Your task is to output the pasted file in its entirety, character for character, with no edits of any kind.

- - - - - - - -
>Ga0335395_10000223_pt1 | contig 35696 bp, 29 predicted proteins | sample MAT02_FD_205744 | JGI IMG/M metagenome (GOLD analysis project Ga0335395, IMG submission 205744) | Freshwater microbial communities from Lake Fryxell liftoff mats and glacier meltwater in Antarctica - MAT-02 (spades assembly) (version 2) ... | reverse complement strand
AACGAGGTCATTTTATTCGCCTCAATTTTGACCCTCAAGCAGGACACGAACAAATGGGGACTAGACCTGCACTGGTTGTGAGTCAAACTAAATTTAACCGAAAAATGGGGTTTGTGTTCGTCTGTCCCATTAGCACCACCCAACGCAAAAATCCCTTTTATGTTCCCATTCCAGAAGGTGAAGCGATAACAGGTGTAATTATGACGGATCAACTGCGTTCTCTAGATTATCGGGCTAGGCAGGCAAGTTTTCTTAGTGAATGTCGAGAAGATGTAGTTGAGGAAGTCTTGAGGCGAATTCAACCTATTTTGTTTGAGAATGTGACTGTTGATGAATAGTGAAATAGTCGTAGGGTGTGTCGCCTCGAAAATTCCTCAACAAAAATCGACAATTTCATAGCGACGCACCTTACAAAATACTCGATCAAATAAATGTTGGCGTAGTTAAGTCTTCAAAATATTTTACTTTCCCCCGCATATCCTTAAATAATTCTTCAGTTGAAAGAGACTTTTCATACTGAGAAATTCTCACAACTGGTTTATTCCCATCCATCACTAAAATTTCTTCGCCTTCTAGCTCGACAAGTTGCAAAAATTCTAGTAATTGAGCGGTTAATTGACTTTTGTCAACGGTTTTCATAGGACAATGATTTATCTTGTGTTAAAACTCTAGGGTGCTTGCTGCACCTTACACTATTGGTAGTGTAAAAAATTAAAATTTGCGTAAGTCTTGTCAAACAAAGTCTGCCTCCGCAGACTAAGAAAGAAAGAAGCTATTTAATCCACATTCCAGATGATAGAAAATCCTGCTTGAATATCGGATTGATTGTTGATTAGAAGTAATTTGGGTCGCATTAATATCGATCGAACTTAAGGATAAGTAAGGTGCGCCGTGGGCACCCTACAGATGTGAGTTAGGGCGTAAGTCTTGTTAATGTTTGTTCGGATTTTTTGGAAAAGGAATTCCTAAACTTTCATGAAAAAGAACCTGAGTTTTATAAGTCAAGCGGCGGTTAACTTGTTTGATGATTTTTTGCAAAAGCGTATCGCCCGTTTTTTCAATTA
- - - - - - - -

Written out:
>Ga0335395_10000223_pt1 | contig 35696 bp, 29 predicted proteins | sample MAT02_FD_205744 | JGI IMG/M metagenome (GOLD analysis project Ga0335395, IMG submission 205744) | Freshwater microbial communities from Lake Fryxell liftoff mats and glacier meltwater in Antarctica - MAT-02 (spades assembly) (version 2) ... | reverse complement strand
AACGAGGTCATTTTATTCGCCTCAATTTTGACCCTCAAGCAGGACACGAACAAATGGGGACTAGACCTGCACTGGTTGTGAGTCAAACTAAATTTAACCGAAAAATGGGGTTTGTGTTCGTCTGTCCCATTAGCACCACCCAACGCAAAAATCCCTTTTATGTTCCCATTCCAGAAGGTGAAGCGATAACAGGTGTAATTATGACGGATCAACTGCGTTCTCTAGATTATCGGGCTAGGCAGGCAAGTTTTCTTAGTGAATGTCGAGAAGATGTAGTTGAGGAAGTCTTGAGGCGAATTCAACCTATTTTGTTTGAGAATGTGACTGTTGATGAATAGTGAAATAGTCGTAGGGTGTGTCGCCTCGAAAATTCCTCAACAAAAATCGACAATTTCATAGCGACGCACCTTACAAAATACTCGATCAAATAAATGTTGGCGTAGTTAAGTCTTCAAAATATTTTACTTTCCCCCGCATATCCTTAAATAATTCTTCAGTTGAAAGAGACTTTTCATACTGAGAAATTCTCACAACTGGTTTATTCCCATCCATCACTAAAATTTCTTCGCCTTCTAGCTCGACAAGTTGCAAAAATTCTAGTAATTGAGCGGTTAATTGACTTTTGTCAACGGTTTTCATAGGACAATGATTTATCTTGTGTTAAAACTCTAGGGTGCTTGCTGCACCTTACACTATTGGTAGTGTAAAAAATTAAAATTTGCGTAAGTCTTGTCAAACAAAGTCTGCCTCCGCAGACTAAGAAAGAAAGAAGCTATTTAATCCACATTCCAGATGATAGAAAATCCTGCTTGAATATCGGATTGATTGTTGATTAGAAGTAATTTGGGTCGCATTAATATCGATCGAACTTAAGGATAAGTAAGGTGCGCCGTGGGCACCCTACAGATGTGAGTTAGGGCGTAAGTCTTGTTAATGTTTGTTCGGATTTTTTGGAAAAGGAATTCCTAAACTTTCATGAAAAAGAACCTGAGTTTTATAAGTCAAGCGGCGGTTAACTTGTTTGATGATTTTTTGCAAAAGCGTATCGCCCGTTTTTTCAATTA